Fears and doubts

Today A Calm Persistence wrote a post where she talks about self-doubt, wondering if she is going to be a good mom, and if this might be why she doesn’t have a baby yet. This thought is something that’s been hiding out in the back of my mind for a long time. It’s not the kind of worry that pushes to the front and forces you to think about it often, but instead hides out where you don’t notice it, waiting to pop out at you when you’re not expecting it. It usually pops out at me when I’m already feeling insecure to begin with.

Really, there are so many things I’m unprepared for. What if I somehow manage to make it through infertility, just to find out that I’m a terrible mother? I feel like I can handle the baby years. Having a newborn sounds like a ton of work and unbelievably exhausting, but predictable. I know I’ll feel overwhelmed, and only get a few hours of sleep a night, and I’ll be excessively worried about whether I’m doing it all right. But these are all predicable struggles. It’ll be tough but do-able. What terrifies me is what comes after. Raising a child.

What if I can’t manage to discipline my kids and they run wild? What if I yell too much, or say no too much, or pass on my most terrible qualities? What if I’m too terrified of something bad happening to them that I can’t let them out of my sight? What if I’m too self-centered and can’t put my own needs behind theirs? What if there are social situations that trigger my anxiety and I fail them instead of fighting the anxiety and handling things head-on?

Some days I’m so worried about these things, and so sure that I’m not capable of it all, that I can convince myself that I’m not supposed to be a mom. That infertility is the universe’s way of saying that it isn’t meant to be. Some things just tend to work out for the best, and maybe it is actually for the best that I can’t have a baby, even though I can’t see right now. Isn’t my desire to have a child just a selfish instinct in the end? Maybe I should be thinking more of the best interests of my potential child rather than my selfish need to have a baby.

The rational part of me knows that this can’t all be true; so many people have kids and have no clue what they’re doing. They parent entirely by instinct (which may or may not be good instinct), with no intentionality or thought-process. I may have no experience yet, but I’ve spent so much time thinking about how I would parent. I’ve thought about what I would do in different types of situations, or how I would handle circumstances that come up. I’ve thought about how I would discipline them, how we would spend time together, even what foods they’d be allowed to eat or not eat. I’ve had 3 years to think about this since we started trying, but really, I’ve been thinking about these kinds of things ever since I started babysitting in middle school. I may end up being wrong about all of it, but just having put that much thought into parenting must give me some sort of head-start, right?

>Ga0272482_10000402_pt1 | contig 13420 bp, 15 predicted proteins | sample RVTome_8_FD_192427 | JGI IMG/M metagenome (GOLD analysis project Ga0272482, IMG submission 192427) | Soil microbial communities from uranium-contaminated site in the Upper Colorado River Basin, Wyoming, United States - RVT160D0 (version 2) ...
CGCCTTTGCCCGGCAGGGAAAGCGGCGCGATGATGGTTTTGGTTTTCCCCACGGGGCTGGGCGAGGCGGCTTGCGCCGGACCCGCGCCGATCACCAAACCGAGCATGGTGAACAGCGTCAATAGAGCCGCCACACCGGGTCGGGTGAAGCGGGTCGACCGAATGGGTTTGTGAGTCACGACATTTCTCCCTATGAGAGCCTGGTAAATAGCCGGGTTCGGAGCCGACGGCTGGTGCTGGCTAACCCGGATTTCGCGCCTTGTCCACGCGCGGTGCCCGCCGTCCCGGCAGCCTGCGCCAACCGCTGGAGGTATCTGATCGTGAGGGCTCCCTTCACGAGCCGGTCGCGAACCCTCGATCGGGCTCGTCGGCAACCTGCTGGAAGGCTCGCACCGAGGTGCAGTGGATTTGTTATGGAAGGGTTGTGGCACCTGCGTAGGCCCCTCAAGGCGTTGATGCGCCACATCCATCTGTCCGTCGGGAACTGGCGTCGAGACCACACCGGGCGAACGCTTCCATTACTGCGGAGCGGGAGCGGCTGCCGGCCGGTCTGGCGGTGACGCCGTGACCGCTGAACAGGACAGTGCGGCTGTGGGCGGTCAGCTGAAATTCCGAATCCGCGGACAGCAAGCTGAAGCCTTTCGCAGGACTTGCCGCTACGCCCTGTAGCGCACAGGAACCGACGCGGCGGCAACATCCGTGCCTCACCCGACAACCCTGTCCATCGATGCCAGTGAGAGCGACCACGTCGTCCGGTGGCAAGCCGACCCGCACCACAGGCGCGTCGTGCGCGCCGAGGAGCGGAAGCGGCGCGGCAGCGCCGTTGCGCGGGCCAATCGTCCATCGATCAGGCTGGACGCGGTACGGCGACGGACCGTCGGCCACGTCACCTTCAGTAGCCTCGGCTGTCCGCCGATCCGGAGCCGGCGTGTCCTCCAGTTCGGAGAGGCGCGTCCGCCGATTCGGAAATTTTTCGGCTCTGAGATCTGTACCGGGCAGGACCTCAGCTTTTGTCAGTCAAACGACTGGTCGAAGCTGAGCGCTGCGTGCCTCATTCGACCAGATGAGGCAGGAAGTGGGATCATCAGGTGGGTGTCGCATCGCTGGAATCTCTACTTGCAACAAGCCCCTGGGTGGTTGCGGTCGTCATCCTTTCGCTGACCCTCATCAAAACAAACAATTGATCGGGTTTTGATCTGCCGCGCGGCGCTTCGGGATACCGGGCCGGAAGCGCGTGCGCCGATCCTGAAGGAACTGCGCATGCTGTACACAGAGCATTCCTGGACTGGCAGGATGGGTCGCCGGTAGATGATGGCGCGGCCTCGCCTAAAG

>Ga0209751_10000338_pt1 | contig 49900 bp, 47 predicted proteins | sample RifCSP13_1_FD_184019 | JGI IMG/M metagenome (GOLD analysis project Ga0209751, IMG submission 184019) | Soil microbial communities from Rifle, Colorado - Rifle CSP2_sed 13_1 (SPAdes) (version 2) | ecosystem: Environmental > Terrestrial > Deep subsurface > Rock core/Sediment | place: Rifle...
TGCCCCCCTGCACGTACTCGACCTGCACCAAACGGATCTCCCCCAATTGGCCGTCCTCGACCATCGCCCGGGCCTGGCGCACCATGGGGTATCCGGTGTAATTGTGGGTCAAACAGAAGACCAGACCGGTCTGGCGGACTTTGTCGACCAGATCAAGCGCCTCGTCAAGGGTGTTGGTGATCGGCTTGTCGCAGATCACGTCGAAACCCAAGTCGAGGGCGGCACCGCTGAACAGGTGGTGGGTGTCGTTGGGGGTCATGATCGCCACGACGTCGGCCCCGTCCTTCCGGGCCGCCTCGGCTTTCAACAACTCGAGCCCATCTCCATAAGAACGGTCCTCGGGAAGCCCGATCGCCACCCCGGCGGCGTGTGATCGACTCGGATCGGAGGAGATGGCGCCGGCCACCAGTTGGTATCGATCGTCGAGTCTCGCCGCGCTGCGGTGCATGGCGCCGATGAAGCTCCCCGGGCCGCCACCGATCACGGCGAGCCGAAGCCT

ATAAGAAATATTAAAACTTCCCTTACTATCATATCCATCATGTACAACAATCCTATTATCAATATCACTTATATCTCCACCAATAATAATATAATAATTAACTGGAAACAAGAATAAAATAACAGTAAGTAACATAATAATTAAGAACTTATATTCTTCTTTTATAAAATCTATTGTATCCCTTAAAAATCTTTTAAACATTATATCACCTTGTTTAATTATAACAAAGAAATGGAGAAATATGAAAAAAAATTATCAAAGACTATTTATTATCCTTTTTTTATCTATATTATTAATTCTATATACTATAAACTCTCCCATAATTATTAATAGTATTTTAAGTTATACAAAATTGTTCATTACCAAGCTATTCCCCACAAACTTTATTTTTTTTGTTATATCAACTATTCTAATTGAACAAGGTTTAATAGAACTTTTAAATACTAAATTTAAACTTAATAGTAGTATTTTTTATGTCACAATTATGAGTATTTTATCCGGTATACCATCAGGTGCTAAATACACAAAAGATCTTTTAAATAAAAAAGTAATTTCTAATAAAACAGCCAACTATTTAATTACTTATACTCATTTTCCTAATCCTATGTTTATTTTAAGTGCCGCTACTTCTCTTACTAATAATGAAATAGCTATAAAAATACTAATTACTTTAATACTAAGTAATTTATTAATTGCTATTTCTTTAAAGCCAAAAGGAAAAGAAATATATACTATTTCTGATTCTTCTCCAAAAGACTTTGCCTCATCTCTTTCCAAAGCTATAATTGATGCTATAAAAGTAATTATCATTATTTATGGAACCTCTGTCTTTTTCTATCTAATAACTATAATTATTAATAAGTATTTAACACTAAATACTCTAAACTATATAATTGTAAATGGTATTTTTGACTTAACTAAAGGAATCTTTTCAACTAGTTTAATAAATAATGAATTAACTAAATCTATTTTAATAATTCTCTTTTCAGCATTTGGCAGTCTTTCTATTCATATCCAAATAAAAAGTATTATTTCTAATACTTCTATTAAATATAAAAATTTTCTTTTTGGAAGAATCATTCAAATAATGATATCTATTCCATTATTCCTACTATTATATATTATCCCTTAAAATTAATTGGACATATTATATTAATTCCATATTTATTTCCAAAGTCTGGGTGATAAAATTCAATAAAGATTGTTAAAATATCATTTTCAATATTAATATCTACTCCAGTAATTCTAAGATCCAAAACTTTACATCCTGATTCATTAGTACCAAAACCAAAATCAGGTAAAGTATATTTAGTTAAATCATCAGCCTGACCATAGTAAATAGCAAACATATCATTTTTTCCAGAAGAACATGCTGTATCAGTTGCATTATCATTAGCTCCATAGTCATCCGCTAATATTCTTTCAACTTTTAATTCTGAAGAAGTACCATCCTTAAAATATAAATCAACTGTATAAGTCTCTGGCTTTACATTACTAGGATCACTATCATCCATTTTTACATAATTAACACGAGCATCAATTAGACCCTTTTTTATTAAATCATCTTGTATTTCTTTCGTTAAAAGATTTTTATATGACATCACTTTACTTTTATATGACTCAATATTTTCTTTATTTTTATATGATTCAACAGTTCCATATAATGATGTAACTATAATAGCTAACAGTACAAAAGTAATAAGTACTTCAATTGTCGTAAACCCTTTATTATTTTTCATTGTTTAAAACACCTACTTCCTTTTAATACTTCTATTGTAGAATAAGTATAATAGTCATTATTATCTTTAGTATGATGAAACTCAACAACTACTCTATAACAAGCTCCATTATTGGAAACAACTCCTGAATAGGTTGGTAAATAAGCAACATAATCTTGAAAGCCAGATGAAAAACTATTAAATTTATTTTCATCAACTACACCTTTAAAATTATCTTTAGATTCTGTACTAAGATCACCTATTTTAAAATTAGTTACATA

I know that these types of fears are normal for first time parents (or wanna-be parents in my case). But, infertility adds a particular kind of edge to the worries. We’ve spent massive amounts of time, money, and effort to end up with a child. If we finally get there and then fail, it seems like an extra special kind of failure. Not only did we fail our child, we also spent tons of time, money, and effort to have the opportunity to fail. Pretty pathetic. Plus, we have all this time to worry about the choices we’re going to make. When you decide to have a baby and get pregnant quickly, you only have so much time to freak out before it’s too late. We get endless amounts of time to worry about our potential abilities as parents before it ever becomes an issue.